The Yamato was attacked and sunk on April 7, 1945 en route to Okinawa in what was in reality a suicide mission, taking the lives of about 3,000 crew members. Of the 260 crew members who survived, only about 30 are alive today. The ship now lies...
SOURCE: Chicago Tribune (9-25-05)
The greeter had his hair cut in a recognizable wave, glasses perched on his nose just so, with familiar thick mustache and deep voice. As Teddy Roosevelt, the 26th president of the United States, he made us feel at home.
Some months ago I attended a conference in Nebraska--not a seance--that included a TR come-to-life. James W. Foote, like TR, from Long Island, N.Y., was the channeler.
To listen to Foote is to listen to Roosevelt. And if you care about the outdoors, that is time well spent. Roosevelt is a wonderful role model for hunters. Not only was he an accomplished hunter with intense respect for undeveloped land, he essentially was the nation's first conservationist.
In a remarkable life, there were many Teddy Roosevelts, from the politician to the warrior. Roosevelt became president of the United States at 42, wrote 36 books, won the Nobel Peace Prize, lived on...
SOURCE: South China Morning Post (9-23-05)
A spokesman said this after eight of the remaining 13 owners of the 600-year -old Nga Tsin Wai village in Wong Tai Sin submitted a petition urging the government to press ahead with redevelopment.
"The village is derelict, with appalling hygiene conditions ... Apart from the Tin Hau temple and the entrance archway, there isn't anything else worth preserving," said the letter, presented to representatives of the authority, government and Wong Tai Sin District Council.
The Urban Renewal Authority said it was not a practical possibility. "This is no longer a conceptual argument. The reality is, we are unable to rebuild the whole village, it's too dilapidated," a spokesman said, but the authority had not yet reached a plan with Cheung Kong.
Valuable monuments such as the...
SOURCE: LA Times (9-23-05)
The gathering, which was to be held today in Istanbul, was seen as a first and important step in Turkey's efforts to confront its troubled past as it seeks membership in the European Union.
The case for blocking the conference was brought by the Turkish Lawyers Union and other lawyers. Court officials declined to comment on why the conference was canceled.
But several conference participants and Western diplomats in Ankara, the capital, said the decision was part of a broader campaign by ultranationalist elements who oppose Turkey's bid for membership in the EU.
Turkish Prime Minister Recep Tayyip Erdogan swiftly condemned the ruling. "I cannot approve of this decision, especially at a time when we are...
SOURCE: The Independent (London) (9-23-05)
The 1966 bootleg was not only of first-rate sound quality; it was also the most dramatic, confrontational concert I'd ever heard " and I was a regular at Clash gigs at the time. It remains, for me, the most exciting live album of all. Dylan, on that tour, split his audiences straight down the middle....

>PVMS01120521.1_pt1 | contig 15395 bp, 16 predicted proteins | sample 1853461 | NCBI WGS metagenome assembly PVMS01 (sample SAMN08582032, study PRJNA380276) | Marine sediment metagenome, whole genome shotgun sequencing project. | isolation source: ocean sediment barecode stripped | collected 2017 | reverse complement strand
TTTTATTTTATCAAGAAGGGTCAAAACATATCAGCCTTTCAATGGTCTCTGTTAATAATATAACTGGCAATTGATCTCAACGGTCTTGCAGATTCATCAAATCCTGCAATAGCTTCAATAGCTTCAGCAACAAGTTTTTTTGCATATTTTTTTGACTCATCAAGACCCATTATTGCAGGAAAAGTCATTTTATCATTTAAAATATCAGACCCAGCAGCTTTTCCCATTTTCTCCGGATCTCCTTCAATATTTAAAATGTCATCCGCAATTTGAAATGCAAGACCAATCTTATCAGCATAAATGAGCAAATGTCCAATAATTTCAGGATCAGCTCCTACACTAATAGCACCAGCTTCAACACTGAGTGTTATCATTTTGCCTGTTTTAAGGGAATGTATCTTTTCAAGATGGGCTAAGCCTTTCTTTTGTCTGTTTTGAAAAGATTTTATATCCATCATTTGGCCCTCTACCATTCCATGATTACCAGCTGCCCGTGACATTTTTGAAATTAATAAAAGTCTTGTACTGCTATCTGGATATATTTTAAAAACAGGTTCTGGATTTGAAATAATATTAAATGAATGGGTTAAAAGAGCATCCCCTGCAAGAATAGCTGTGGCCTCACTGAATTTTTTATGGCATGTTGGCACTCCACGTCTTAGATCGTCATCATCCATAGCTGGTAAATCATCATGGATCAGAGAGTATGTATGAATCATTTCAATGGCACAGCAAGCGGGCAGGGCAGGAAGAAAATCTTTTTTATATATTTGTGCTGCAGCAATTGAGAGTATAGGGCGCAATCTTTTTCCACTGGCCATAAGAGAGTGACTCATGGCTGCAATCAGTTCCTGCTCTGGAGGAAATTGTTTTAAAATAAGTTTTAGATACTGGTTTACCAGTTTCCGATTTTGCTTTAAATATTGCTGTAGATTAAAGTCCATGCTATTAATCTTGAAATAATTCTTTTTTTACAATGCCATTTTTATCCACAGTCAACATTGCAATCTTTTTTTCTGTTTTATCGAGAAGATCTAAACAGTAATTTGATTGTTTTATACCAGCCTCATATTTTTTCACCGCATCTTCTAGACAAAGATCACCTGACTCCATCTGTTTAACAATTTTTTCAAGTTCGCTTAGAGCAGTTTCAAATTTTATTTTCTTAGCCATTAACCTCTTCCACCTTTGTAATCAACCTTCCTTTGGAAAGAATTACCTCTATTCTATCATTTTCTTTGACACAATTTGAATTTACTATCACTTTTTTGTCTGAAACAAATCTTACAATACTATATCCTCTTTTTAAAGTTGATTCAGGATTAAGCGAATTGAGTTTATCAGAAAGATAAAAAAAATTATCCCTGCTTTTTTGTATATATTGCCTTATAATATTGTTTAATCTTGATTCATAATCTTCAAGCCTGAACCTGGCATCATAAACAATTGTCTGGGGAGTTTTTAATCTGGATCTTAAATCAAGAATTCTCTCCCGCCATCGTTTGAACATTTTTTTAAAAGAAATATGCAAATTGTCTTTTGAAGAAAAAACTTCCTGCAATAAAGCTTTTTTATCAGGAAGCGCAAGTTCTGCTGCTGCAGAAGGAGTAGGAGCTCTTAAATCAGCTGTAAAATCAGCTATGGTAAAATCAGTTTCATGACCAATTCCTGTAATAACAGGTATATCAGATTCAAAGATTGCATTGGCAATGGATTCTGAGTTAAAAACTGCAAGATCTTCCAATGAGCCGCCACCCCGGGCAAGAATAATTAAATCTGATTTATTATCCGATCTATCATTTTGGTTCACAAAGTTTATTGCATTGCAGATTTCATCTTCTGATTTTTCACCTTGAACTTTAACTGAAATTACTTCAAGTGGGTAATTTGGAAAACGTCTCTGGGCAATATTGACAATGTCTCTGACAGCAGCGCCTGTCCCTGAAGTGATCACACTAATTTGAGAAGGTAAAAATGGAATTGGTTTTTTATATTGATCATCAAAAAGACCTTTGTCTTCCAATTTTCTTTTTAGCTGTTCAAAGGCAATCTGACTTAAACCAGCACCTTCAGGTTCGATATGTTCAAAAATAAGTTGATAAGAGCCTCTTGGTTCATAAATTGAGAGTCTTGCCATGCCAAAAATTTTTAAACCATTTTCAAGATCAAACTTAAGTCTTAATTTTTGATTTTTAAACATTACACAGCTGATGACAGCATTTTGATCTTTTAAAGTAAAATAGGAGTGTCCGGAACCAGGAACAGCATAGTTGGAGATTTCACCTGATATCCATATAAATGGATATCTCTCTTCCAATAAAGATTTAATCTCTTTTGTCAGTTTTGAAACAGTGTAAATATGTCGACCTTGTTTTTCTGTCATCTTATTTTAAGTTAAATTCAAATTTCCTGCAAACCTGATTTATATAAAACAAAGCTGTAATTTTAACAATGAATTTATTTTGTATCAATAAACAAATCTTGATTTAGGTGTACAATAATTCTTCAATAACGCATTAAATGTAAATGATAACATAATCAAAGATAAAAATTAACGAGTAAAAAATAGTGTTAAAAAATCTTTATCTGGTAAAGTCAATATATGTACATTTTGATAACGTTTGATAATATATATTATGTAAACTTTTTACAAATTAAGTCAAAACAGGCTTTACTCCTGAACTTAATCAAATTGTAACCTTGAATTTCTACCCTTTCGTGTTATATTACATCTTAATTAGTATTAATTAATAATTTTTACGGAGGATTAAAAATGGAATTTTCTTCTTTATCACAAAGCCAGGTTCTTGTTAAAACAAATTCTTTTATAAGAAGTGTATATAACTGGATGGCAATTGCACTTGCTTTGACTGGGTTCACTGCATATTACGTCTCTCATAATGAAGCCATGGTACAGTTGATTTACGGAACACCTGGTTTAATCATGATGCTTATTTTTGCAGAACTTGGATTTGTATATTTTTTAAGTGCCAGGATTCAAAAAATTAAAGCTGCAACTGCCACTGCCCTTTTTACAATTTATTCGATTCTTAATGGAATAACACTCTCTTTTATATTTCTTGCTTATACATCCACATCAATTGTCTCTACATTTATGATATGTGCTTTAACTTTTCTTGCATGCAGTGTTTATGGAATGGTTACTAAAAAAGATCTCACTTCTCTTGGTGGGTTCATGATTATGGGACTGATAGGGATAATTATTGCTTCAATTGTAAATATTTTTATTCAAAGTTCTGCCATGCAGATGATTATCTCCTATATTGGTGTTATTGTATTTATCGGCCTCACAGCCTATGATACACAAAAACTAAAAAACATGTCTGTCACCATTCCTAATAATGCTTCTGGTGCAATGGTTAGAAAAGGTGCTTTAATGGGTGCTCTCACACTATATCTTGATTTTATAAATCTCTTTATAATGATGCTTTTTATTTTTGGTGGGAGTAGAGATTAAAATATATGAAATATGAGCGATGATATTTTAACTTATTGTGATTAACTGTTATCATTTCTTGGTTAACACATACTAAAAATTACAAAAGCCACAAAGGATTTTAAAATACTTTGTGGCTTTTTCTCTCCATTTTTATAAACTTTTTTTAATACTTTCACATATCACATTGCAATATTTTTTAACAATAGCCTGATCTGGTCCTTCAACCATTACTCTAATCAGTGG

SOURCE: The Guardian (9-23-05)
Nor is this all. Lest any crackpot thinks he can dance up and down any old high street praising Hitler, Mao or Uncle Joe as outside the 20-year limit, Clarke is preparing a list of earlier terrorist acts that also render their celebrants criminals. After "listed" historic buildings we have "listed" historic terrorisms. To...
SOURCE: Financial Times (London, England) (9-23-05)
The meeting will be the first to discuss the issue outside official control and will be closely watched for any hint that Turkey's democratic credentials fail to meet the standards expected of a candidate for European Union membership.
As it prepares to begin the long process of joining the EU, Ankara seems ready to address many contentious issues, such as Cyprus or the plight of the country's ethnic Kurds. But it appears paralysed on the question of the Armenians.
Armenia claims that 1.5m Armenians died as a result of genocide by Ottoman troops beginning in 1915, before the republic...
SOURCE: The Toronto Star (9-22-05)
Airline pioneer Max Ward, Bombardier CEO Laurent Beaudoin, and Four Seasons hotelier Issy Sharp all suffered early setbacks.
"It's really important for students to know how many failures there are on the road to success," says Gerald Schwartz, CEO and founder of merchant bank Onex Corporation, and a Harvard MBA graduate.
For Joseph Martin and his patrons, a sound grasp of lessons derived from history is essential to the aspiring tycoon.
The adjunct professor at University of Toronto's Rotman School of Management has raised $3 million to launch the school's first Canadian business history course from a clutch of Canada's most prominent business leaders: Lynton Wilson, former CEO of BCE Inc.; Richard Currie, former turnaround president at Loblaw Co. Ltd.; private investor and former Ontario lieutenant-governor Hal Jackman; Tony Fell, who built RBC Dominion into an...